Some of you may recall a previous blog post I did on Blindspots (“Understanding Blindspots”). A quick refresher about that concept before I take another crack about that topic—we have areas of ignorance—things we don’t know but usually we’re it’s a weakness or deficiency. For instance, I know nothing about horse riding or dressage–I’m aware that is an area of ignorance for me. Then we have blindspots—areas we not only don’t know about but we don’t know that we don’t know. In other words, blindspots are particularly dangerous because unlike an area of ignorance (where we might tread lightly or avoid because we know it’s a weakness or we’re cautious), blindspots typically involve overconfidence. Individuals can have blindspots and organizations can as well—in fact, most examples of military or intelligence failures involve blindspots.
I wanted to revisit this topic because I’ve been working with two recent clients on their strategy, plans and high-level goals. One client is in the US intelligence community and another is in the private sector (plus plays in the national security space). A key part of both pieces of work has involved identifying the collective blindspots within each organization. While I’ve done work like this plenty of times before in my career, it’s always fascinating to see what emerges as a blindspot within the client organization. Continue reading →
With some labeling the BP oil spill in the Gulf of Mexico as the worst environmental disaster the USA has ever experienced, it’s worth looking at what we know so far about efforts to deal with the spill for performance improvement lessons. As I look at what I’ve heard about this disaster, several critical lessons come to my mind.
Ignore process at your own peril. There has been such an emphasis on “action” and “leadership” (both by private and public sector organizations) that we’ve seen lots of money, people and activity–but often at cross-purposes. Throwing money and resources at any problem is usually ineffective when there is no clear alignment around the process connecting all of the specific tasks.
It’s a lot easier to prevent a problem than to fix a mistake. The Gulf Oil spill illustrates this point so well–far better and easier to prevent the rig blowout than to clean up tar balls from beaches and try to bathe birds. Continue reading →
When Apple solidified its stance regarding Flash on the iOS platform (or, the lack thereof), an up-and-coming web standard was suddenly cast into the spotlight. HTML5 was a new open source and standardized version of the HTML standard (HyperText Markup Language; the basis for all modern web browsing) which had been in development since mid-2004, with the first tentative release in 2007. Incorporating features of HTML 4.01 and XHTML 1.1, the previous mid-life additions to the HTML standard, as well as features of Adobe’s Flash and Microsoft’s Silverlight.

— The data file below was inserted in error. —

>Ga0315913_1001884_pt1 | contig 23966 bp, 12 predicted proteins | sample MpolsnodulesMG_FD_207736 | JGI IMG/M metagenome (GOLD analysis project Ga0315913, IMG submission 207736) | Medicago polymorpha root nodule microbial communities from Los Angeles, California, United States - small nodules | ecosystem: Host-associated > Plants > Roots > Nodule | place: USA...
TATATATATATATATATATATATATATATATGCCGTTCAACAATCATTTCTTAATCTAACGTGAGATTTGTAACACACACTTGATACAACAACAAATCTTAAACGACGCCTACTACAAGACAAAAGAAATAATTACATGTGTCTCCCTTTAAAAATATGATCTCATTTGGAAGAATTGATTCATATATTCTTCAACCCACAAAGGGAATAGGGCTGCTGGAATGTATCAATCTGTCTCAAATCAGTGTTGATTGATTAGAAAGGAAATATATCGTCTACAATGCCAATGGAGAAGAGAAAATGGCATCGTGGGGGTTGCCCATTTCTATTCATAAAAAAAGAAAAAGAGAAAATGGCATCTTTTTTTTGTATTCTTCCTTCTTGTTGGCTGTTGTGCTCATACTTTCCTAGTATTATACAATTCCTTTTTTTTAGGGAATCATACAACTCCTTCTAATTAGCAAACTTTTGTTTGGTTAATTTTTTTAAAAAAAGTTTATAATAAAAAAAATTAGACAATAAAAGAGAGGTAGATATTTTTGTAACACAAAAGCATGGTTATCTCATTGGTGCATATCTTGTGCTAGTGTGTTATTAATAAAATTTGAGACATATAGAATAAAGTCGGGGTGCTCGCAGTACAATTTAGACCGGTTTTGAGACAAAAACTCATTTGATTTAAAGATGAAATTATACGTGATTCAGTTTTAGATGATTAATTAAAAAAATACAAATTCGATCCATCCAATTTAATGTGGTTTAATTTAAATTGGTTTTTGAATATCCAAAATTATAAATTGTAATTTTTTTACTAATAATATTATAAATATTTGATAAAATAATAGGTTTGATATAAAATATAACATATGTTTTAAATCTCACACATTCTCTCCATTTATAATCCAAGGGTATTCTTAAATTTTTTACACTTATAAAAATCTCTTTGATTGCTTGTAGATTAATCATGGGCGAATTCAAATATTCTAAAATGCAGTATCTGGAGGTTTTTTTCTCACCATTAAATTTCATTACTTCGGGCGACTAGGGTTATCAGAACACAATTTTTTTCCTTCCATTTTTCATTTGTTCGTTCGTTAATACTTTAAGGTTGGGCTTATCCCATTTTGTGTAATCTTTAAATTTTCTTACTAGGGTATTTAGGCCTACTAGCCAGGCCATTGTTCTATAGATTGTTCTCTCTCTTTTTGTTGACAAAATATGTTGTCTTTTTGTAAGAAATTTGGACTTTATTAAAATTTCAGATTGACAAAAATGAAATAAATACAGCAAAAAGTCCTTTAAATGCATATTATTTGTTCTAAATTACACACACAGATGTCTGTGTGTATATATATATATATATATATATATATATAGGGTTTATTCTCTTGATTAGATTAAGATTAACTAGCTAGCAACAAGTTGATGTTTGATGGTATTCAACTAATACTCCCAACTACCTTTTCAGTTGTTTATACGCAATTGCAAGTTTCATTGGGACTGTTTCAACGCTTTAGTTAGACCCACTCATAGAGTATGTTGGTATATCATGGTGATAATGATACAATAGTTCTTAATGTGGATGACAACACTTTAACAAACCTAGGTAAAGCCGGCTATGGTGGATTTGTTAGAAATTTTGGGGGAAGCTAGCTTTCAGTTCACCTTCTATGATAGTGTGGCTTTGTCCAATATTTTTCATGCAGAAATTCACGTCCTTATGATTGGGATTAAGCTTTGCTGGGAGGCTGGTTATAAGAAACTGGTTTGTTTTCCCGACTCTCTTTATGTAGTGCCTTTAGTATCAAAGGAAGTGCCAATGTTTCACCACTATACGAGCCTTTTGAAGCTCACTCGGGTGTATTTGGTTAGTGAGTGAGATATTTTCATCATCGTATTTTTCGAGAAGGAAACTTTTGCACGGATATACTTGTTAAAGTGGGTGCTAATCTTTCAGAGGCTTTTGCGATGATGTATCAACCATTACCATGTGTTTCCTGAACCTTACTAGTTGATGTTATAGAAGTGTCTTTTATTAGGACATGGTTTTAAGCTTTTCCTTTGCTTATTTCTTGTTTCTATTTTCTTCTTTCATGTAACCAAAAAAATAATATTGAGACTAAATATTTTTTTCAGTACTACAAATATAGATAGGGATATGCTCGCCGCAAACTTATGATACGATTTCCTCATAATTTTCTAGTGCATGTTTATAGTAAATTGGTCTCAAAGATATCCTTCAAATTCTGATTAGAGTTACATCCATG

Notable additions were drag-and-drop site interaction (very common on the web, thanks to XHTML, developed throughout the mid-2000s) and, more significantly, audio and video playback. Instead of requiring a 3rd party plugin, such as Flash or Silverlight, or a 3rd party playback codec, such as Quicktime or Windows Media Player, HTML5 could play properly encoded audio and video straight from the browser. This significantly simplified the prospective future landscape of media on the web. Instead of being dependent on the development pace of Adobe or Microsoft, web developers were freed to contract their own web plugins taking advantage of the new standards. Continue reading →
I’ve been doing work on strategic and strategic planning with a number of different clients lately and it’s gotten me thinking about the issue of blindspots. There are things that we know to be true (or we suspect them to be so). I don’t mean dogma or blind faith, but rather through data, research, experience, customer feedback, measuring performance—there are some things that we can confidently say “this is something that we know to be true or accurate.”
Then we have areas that we know we don’t know. For instance, I know that I’m pretty uninformed about the tax code. Because of my awareness of my ignorance, I can make smarter decisions about taxes—by hiring an accountant. Or being especially careful when I fill out my taxes each year.
The reality is that no person or organization can know everything. So ignorance about particular topics or situations is a reality of being in the world.
But a blindspot occurs when a person or organization is ignorant about a situation and doesn’t realize the ignorance exists. It may be due to dogma. It may be because the situation has changed—what used to be true no longer is but people haven’t recognized that. It may be due to a lack of depth—someone doesn’t realize the degree of complexity to a particular issue. In short, a blindspot is a case where we don’t know that we don’t know something.
Blindspots are particularly damaging to organizations. That’s because most big surprises (especially environmental or market ones) to organizations tend to occur because of a collection blindspot that meant the organization and executives simply failed to perceive the potential for surprise with that specific issue.